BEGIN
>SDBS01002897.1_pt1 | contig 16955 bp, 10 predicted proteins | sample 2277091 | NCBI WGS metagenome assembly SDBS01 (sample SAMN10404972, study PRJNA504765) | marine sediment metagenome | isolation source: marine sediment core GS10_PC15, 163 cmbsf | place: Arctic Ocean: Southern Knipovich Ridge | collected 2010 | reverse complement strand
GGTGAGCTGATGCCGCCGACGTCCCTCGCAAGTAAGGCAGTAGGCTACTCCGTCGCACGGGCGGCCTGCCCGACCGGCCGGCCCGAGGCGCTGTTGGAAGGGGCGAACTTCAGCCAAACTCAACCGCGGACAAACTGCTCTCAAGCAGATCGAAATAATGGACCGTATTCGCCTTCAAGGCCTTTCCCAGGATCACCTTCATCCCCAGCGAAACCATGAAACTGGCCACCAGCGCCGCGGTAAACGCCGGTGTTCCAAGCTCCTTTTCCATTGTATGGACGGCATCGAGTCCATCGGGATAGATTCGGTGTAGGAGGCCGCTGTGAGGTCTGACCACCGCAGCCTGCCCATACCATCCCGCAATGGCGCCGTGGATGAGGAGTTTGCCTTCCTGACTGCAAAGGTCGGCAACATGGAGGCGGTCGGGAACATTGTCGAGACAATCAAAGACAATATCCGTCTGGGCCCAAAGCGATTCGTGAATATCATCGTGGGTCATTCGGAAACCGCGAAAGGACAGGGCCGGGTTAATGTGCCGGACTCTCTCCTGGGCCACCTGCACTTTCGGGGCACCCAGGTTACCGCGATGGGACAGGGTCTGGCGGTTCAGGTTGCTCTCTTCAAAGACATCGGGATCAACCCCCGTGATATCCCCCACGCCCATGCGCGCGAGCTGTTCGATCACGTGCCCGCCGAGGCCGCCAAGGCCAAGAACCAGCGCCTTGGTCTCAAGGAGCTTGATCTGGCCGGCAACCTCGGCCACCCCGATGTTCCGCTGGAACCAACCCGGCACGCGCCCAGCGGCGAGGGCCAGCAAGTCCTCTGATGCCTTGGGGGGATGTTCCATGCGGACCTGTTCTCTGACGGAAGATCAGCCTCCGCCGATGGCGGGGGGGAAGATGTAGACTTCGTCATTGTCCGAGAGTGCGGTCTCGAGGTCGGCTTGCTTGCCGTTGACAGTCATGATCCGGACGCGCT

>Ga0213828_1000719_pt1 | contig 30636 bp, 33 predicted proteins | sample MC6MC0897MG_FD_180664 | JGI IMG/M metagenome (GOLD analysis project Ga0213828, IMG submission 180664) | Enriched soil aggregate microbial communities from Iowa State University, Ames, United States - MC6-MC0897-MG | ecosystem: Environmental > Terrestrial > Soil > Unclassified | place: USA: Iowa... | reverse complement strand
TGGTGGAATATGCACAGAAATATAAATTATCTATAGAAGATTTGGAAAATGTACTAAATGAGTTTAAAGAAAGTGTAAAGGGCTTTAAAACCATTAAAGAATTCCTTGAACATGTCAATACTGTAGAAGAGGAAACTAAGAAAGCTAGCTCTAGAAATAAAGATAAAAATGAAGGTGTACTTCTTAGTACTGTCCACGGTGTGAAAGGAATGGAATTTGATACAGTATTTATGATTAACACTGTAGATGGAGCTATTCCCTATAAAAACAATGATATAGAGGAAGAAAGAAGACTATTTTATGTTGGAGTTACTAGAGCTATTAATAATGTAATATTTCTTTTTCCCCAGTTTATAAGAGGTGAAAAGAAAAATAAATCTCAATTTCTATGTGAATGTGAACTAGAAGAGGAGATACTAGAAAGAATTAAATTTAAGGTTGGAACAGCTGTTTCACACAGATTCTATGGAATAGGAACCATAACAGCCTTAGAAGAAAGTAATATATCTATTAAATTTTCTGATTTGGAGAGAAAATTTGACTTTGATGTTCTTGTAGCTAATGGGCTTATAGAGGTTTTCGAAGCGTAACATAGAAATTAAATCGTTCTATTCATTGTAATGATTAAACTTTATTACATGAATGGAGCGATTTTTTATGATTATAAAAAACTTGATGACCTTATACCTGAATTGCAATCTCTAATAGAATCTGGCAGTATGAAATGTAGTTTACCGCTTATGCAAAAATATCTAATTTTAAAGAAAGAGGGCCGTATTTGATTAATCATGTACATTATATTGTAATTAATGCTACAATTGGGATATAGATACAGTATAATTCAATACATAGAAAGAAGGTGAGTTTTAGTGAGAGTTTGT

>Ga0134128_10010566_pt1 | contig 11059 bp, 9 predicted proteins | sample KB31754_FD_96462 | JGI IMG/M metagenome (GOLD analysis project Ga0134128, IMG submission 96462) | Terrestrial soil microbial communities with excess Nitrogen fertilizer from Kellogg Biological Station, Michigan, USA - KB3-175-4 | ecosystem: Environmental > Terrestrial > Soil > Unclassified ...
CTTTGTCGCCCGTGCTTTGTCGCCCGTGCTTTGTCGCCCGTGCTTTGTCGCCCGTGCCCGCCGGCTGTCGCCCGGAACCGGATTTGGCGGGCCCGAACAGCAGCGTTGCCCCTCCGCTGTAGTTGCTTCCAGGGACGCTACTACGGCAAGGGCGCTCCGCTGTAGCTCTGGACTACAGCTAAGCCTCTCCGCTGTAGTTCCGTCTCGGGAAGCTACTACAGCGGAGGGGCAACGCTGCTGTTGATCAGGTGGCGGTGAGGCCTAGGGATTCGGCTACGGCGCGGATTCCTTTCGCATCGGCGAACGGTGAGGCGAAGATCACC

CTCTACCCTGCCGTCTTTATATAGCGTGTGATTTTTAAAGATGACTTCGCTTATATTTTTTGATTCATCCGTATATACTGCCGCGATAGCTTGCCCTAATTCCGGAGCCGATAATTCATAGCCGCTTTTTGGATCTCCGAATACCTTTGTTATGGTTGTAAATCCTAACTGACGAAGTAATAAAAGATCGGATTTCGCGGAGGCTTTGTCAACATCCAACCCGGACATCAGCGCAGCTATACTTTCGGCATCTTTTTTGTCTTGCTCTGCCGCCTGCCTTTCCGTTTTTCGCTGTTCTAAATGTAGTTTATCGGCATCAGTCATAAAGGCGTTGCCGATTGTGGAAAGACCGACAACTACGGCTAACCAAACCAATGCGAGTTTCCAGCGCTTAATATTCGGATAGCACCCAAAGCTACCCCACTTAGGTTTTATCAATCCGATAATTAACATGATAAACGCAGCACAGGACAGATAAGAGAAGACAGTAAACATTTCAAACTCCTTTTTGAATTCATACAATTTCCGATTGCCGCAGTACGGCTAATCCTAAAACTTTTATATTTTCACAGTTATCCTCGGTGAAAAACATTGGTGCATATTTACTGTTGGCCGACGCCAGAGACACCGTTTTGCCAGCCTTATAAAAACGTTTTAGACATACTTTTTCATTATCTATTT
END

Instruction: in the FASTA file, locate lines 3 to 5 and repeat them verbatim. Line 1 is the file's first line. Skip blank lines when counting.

>Ga0213828_1000719_pt1 | contig 30636 bp, 33 predicted proteins | sample MC6MC0897MG_FD_180664 | JGI IMG/M metagenome (GOLD analysis project Ga0213828, IMG submission 180664) | Enriched soil aggregate microbial communities from Iowa State University, Ames, United States - MC6-MC0897-MG | ecosystem: Environmental > Terrestrial > Soil > Unclassified | place: USA: Iowa... | reverse complement strand
TGGTGGAATATGCACAGAAATATAAATTATCTATAGAAGATTTGGAAAATGTACTAAATGAGTTTAAAGAAAGTGTAAAGGGCTTTAAAACCATTAAAGAATTCCTTGAACATGTCAATACTGTAGAAGAGGAAACTAAGAAAGCTAGCTCTAGAAATAAAGATAAAAATGAAGGTGTACTTCTTAGTACTGTCCACGGTGTGAAAGGAATGGAATTTGATACAGTATTTATGATTAACACTGTAGATGGAGCTATTCCCTATAAAAACAATGATATAGAGGAAGAAAGAAGACTATTTTATGTTGGAGTTACTAGAGCTATTAATAATGTAATATTTCTTTTTCCCCAGTTTATAAGAGGTGAAAAGAAAAATAAATCTCAATTTCTATGTGAATGTGAACTAGAAGAGGAGATACTAGAAAGAATTAAATTTAAGGTTGGAACAGCTGTTTCACACAGATTCTATGGAATAGGAACCATAACAGCCTTAGAAGAAAGTAATATATCTATTAAATTTTCTGATTTGGAGAGAAAATTTGACTTTGATGTTCTTGTAGCTAATGGGCTTATAGAGGTTTTCGAAGCGTAACATAGAAATTAAATCGTTCTATTCATTGTAATGATTAAACTTTATTACATGAATGGAGCGATTTTTTATGATTATAAAAAACTTGATGACCTTATACCTGAATTGCAATCTCTAATAGAATCTGGCAGTATGAAATGTAGTTTACCGCTTATGCAAAAATATCTAATTTTAAAGAAAGAGGGCCGTATTTGATTAATCATGTACATTATATTGTAATTAATGCTACAATTGGGATATAGATACAGTATAATTCAATACATAGAAAGAAGGTGAGTTTTAGTGAGAGTTTGT

>Ga0134128_10010566_pt1 | contig 11059 bp, 9 predicted proteins | sample KB31754_FD_96462 | JGI IMG/M metagenome (GOLD analysis project Ga0134128, IMG submission 96462) | Terrestrial soil microbial communities with excess Nitrogen fertilizer from Kellogg Biological Station, Michigan, USA - KB3-175-4 | ecosystem: Environmental > Terrestrial > Soil > Unclassified ...